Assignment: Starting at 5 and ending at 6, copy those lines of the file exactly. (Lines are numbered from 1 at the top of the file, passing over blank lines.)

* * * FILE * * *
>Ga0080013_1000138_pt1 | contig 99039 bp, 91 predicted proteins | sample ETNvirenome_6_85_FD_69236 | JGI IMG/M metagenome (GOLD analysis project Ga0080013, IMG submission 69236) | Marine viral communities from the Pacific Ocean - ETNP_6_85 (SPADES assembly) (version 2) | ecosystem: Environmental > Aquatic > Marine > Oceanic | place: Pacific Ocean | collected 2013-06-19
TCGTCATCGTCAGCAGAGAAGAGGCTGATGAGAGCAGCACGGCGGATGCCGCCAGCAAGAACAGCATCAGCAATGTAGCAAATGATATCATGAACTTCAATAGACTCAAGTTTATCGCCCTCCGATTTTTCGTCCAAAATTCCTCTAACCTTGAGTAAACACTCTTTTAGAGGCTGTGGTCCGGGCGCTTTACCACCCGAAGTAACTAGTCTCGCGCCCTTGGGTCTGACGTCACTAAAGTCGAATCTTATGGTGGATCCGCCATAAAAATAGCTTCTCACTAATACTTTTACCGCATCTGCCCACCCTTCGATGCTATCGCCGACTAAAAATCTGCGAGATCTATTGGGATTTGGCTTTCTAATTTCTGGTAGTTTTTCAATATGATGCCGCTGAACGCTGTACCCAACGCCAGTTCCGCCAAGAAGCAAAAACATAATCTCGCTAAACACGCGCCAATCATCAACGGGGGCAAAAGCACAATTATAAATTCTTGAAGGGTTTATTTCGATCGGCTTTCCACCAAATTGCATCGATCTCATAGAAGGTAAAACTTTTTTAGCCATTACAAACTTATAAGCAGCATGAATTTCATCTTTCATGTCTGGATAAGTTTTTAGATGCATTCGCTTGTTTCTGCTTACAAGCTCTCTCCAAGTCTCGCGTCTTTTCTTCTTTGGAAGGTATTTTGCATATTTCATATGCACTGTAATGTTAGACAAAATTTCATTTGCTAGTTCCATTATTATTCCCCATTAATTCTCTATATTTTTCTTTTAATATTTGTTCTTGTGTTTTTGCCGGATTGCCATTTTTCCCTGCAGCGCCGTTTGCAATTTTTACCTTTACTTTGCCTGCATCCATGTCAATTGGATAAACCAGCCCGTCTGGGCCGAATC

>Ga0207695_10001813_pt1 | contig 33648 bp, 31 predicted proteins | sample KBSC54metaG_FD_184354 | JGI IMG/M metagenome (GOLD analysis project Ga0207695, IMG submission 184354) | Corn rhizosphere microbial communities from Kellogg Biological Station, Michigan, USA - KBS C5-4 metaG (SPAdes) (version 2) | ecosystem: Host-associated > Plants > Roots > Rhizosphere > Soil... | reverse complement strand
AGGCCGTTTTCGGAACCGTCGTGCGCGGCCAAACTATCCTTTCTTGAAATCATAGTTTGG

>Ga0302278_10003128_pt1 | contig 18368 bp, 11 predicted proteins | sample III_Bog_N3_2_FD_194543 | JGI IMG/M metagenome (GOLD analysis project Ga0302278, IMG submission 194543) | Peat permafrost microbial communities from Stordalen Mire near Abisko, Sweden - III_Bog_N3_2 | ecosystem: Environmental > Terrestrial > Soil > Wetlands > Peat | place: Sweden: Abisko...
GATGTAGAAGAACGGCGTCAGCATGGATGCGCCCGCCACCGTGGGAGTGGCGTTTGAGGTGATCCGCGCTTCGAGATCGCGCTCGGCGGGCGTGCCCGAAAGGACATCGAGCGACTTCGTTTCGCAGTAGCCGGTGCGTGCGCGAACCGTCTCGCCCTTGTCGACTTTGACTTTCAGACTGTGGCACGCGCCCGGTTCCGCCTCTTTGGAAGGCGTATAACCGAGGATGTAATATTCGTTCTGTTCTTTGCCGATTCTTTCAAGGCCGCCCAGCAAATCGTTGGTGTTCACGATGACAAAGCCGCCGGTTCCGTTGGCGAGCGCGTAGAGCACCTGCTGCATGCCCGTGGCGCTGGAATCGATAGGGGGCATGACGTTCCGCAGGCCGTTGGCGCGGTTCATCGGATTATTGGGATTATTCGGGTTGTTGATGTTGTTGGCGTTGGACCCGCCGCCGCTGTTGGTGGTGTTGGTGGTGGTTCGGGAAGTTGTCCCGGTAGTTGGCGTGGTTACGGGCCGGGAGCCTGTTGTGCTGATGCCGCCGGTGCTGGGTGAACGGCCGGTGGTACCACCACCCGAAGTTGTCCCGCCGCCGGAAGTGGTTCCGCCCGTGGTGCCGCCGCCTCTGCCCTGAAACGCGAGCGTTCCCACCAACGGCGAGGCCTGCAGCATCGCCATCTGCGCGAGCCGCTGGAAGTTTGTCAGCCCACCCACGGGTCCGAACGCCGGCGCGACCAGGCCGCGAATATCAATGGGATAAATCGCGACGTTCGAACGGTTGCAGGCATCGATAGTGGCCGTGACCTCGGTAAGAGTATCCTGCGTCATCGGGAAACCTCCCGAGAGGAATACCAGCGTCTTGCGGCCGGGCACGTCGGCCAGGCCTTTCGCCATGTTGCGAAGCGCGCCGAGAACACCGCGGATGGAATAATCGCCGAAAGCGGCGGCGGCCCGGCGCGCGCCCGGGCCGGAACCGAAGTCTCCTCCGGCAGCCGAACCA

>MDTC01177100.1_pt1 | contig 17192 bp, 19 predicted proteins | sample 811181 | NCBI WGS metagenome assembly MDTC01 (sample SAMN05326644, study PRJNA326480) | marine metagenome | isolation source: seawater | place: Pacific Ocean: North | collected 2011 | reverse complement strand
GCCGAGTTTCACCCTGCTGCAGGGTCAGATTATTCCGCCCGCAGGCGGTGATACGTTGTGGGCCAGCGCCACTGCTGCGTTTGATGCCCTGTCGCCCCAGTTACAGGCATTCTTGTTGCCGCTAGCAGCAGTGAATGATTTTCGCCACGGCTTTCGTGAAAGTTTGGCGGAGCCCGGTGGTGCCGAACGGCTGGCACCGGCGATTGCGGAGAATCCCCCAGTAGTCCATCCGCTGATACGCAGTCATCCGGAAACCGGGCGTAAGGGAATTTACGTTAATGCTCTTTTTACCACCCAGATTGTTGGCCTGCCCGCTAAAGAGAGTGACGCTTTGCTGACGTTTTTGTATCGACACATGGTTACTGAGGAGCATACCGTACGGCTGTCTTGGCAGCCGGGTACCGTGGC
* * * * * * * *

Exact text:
>Ga0302278_10003128_pt1 | contig 18368 bp, 11 predicted proteins | sample III_Bog_N3_2_FD_194543 | JGI IMG/M metagenome (GOLD analysis project Ga0302278, IMG submission 194543) | Peat permafrost microbial communities from Stordalen Mire near Abisko, Sweden - III_Bog_N3_2 | ecosystem: Environmental > Terrestrial > Soil > Wetlands > Peat | place: Sweden: Abisko...
GATGTAGAAGAACGGCGTCAGCATGGATGCGCCCGCCACCGTGGGAGTGGCGTTTGAGGTGATCCGCGCTTCGAGATCGCGCTCGGCGGGCGTGCCCGAAAGGACATCGAGCGACTTCGTTTCGCAGTAGCCGGTGCGTGCGCGAACCGTCTCGCCCTTGTCGACTTTGACTTTCAGACTGTGGCACGCGCCCGGTTCCGCCTCTTTGGAAGGCGTATAACCGAGGATGTAATATTCGTTCTGTTCTTTGCCGATTCTTTCAAGGCCGCCCAGCAAATCGTTGGTGTTCACGATGACAAAGCCGCCGGTTCCGTTGGCGAGCGCGTAGAGCACCTGCTGCATGCCCGTGGCGCTGGAATCGATAGGGGGCATGACGTTCCGCAGGCCGTTGGCGCGGTTCATCGGATTATTGGGATTATTCGGGTTGTTGATGTTGTTGGCGTTGGACCCGCCGCCGCTGTTGGTGGTGTTGGTGGTGGTTCGGGAAGTTGTCCCGGTAGTTGGCGTGGTTACGGGCCGGGAGCCTGTTGTGCTGATGCCGCCGGTGCTGGGTGAACGGCCGGTGGTACCACCACCCGAAGTTGTCCCGCCGCCGGAAGTGGTTCCGCCCGTGGTGCCGCCGCCTCTGCCCTGAAACGCGAGCGTTCCCACCAACGGCGAGGCCTGCAGCATCGCCATCTGCGCGAGCCGCTGGAAGTTTGTCAGCCCACCCACGGGTCCGAACGCCGGCGCGACCAGGCCGCGAATATCAATGGGATAAATCGCGACGTTCGAACGGTTGCAGGCATCGATAGTGGCCGTGACCTCGGTAAGAGTATCCTGCGTCATCGGGAAACCTCCCGAGAGGAATACCAGCGTCTTGCGGCCGGGCACGTCGGCCAGGCCTTTCGCCATGTTGCGAAGCGCGCCGAGAACACCGCGGATGGAATAATCGCCGAAAGCGGCGGCGGCCCGGCGCGCGCCCGGGCCGGAACCGAAGTCTCCTCCGGCAGCCGAACCA